While state and federal courts agree that pre-dispute waiver of PAGA actions is prohibited, they disagree on the next logical question: can private arbitration agreements require PAGA claims to be arbitrated on a representative basis? In a pair of recent unpublished decisions, the Ninth Circuit has answered “yes.” Two state appellate courts, in contrast, have expressed the view that representative PAGA claims cannot be arbitrated—even if the employer and employee agreed to do so in a pre-dispute arbitration agreement—unless the State has also consented.

The Ninth Circuit. Earlier this month, Wulfe v. Valero Refining Co. California considered a pre-dispute arbitration agreement that was silent regarding waiver of PAGA claims. The Ninth Circuit held that “the district court’s order compelling arbitration did not run afoul of Sakkab and Iskanian because the order did not prevent [the employee] from bringing a representative PAGA claim in arbitration.” It is only “pre-dispute agreements to waive the right to bring a representative PAGA claim [that] are unenforceable,” the Court held.

Two days later, in another unpublished decision, the Ninth Circuit reached the same result. In Valdez v. Terminix International Company Limited Partnership, it reversed a district court, which had held that PAGA claims categorically cannot proceed to arbitration.” The Ninth Circuit again concluded that “Iskanian does not require that a PAGA claim be pursued in the judicial forum; it holds only that a complete waiver of the right to bring a PAGA claim is invalid.” It also interpreted Sakkab as “likewise recogniz[ing] that individual employees may pursue PAGA claims in arbitration.”

California appellate courts.  Days after Wulfe and Valdez, a state appellate court opined in Betancourt v. Prudential Overall Supply that PAGA claims cannot be arbitrated without the State of California’s consent. The “fact that [the employee] may have entered into a pre-dispute agreement to arbitrate does not bind the state to arbitration,” the court concluded. However, these statements arguably were not necessary to the Court of Appeal’s ultimate holding, which was that the arbitration agreement was unenforceable because it contained a PAGA waiver in violation of Iskanian.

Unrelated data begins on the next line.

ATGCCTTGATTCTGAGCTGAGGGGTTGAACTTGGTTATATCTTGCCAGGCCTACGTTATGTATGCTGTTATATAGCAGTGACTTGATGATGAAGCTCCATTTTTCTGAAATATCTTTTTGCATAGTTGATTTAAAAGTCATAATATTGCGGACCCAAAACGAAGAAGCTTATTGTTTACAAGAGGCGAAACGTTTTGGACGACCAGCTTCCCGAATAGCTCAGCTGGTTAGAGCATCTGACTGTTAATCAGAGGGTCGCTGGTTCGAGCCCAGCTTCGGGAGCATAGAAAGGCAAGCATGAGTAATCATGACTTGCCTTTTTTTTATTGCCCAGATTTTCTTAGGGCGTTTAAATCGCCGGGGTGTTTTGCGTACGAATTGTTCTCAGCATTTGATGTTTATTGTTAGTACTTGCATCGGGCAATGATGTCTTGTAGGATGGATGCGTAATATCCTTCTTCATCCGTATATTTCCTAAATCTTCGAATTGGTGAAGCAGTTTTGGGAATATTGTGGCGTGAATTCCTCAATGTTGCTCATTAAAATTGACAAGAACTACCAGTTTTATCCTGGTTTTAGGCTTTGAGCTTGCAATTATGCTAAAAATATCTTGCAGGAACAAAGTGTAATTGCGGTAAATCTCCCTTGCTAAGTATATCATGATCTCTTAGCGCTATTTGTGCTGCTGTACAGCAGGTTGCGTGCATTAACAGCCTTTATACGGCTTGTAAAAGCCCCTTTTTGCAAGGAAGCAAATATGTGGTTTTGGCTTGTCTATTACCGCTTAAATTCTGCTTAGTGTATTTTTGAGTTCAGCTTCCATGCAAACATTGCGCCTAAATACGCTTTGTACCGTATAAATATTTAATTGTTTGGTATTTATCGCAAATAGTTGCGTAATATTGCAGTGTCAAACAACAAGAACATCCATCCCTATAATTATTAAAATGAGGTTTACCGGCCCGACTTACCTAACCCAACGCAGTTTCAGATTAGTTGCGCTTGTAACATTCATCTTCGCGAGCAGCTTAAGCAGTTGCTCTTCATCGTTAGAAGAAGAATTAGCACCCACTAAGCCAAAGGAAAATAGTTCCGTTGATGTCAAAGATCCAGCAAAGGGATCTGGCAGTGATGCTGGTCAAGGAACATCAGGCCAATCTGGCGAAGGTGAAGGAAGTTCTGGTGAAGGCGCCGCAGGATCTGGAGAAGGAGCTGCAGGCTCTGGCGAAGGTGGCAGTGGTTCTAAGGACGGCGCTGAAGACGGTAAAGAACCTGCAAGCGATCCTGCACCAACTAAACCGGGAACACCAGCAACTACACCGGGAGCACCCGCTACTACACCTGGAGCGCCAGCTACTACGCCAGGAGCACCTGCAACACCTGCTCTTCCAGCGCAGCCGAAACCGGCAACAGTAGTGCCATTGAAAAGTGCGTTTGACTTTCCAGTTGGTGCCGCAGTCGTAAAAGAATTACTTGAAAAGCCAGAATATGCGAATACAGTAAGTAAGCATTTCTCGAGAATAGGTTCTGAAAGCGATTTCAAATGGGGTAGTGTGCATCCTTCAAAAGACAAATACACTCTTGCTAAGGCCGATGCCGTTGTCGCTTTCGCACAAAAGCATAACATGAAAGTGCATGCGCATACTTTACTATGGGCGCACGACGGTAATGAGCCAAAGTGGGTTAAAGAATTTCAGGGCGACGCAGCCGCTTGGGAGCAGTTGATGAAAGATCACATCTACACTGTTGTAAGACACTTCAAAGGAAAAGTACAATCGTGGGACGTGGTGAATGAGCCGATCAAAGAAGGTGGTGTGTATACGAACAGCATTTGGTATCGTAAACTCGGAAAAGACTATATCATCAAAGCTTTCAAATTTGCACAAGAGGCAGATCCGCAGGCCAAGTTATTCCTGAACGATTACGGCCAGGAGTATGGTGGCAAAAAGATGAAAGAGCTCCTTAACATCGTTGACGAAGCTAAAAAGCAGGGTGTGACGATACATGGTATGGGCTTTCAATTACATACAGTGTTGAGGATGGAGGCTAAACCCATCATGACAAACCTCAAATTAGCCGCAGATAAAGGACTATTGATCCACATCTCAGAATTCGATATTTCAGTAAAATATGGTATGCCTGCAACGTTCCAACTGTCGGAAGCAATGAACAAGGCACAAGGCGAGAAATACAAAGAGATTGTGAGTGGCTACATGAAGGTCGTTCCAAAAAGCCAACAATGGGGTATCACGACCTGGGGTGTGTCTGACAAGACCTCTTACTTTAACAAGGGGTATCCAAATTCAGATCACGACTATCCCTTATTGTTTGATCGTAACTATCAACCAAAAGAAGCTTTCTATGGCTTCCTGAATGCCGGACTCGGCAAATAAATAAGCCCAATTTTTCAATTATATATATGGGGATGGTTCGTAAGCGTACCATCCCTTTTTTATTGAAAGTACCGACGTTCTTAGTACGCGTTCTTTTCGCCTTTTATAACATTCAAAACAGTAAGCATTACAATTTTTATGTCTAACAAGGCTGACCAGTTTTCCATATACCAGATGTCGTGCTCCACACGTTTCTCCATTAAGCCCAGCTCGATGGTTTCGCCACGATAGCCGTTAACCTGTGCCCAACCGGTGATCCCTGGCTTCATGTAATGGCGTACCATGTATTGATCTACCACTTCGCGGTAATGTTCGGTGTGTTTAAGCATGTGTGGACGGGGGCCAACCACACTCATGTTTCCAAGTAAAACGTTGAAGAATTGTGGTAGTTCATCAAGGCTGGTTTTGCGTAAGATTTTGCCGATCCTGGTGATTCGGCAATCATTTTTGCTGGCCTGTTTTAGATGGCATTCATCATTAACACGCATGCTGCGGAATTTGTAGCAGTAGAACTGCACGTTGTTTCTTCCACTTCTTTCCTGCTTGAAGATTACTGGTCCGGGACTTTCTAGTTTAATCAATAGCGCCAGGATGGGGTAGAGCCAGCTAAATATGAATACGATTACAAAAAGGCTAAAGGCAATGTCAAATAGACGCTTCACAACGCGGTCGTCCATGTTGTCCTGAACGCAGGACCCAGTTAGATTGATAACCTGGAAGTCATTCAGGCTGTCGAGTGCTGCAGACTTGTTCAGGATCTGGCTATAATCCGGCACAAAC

Betancourt is in line with Tanguilig v. Bloomingdale’s, Inc., another state appellate court opinion issued in November 2016. Tanguilg also opined that “a PAGA plaintiff’s request for civil penalties on behalf of himself or herself is not subject to arbitration under a private arbitration agreement between the plaintiff and his or her employer. This is because the real party in interest in a PAGA suit, the state, has not agreed to arbitrate the claim.” As in Betancourt, however, the arbitration agreement had a PAGA waiver in violation of Iskanian, arguably making the Court of Appeal’s broader discussion unnecessary to its holding.

As a result of the current tension between state and federal courts, employers who wish to compel arbitration of a PAGA claim on a representative basis should pay careful attention to the forum in which they are litigating. Though Wulfe and Valdez are unpublished, they are persuasive Ninth Circuit authority, making the chances for success higher in federal court than in state court. Unless the issue is resolved by the California Supreme Court, the uncertainty surrounding arbitration of PAGA representative claims is likely to continue.

Authored by Hillary J. Massey

Seyfarth Synopsis: It remains to be seen whether the Trump administration will redirect its enforcement priorities away from independent contractor misclassification issues or curtail the applicable standards in the coming years. Because states and plaintiffs’ attorneys likely will continue to aggressively pursue independent contractor matters, employers should consider auditing their independent contractor positions to identify and address potential exposure.

Employers are understandably optimistic about what the Trump administration will mean for many aspects of employment law, including the test for independent contractor (“IC”) status. While it remains to be seen what President Trump’s Department of Labor will do, federal enforcement priorities and guidance likely will make it easier to classify workers as independent contractors. Many employers, however, face more stringent tests and aggressive enforcement priorities at the state level as well as plaintiffs’ attorneys searching for their next class action. In light of these ongoing risks, employers should continue to monitor laws concerning IC misclassification and consider auditing their IC arrangements for potential misclassification.

IC Issues in Recent Past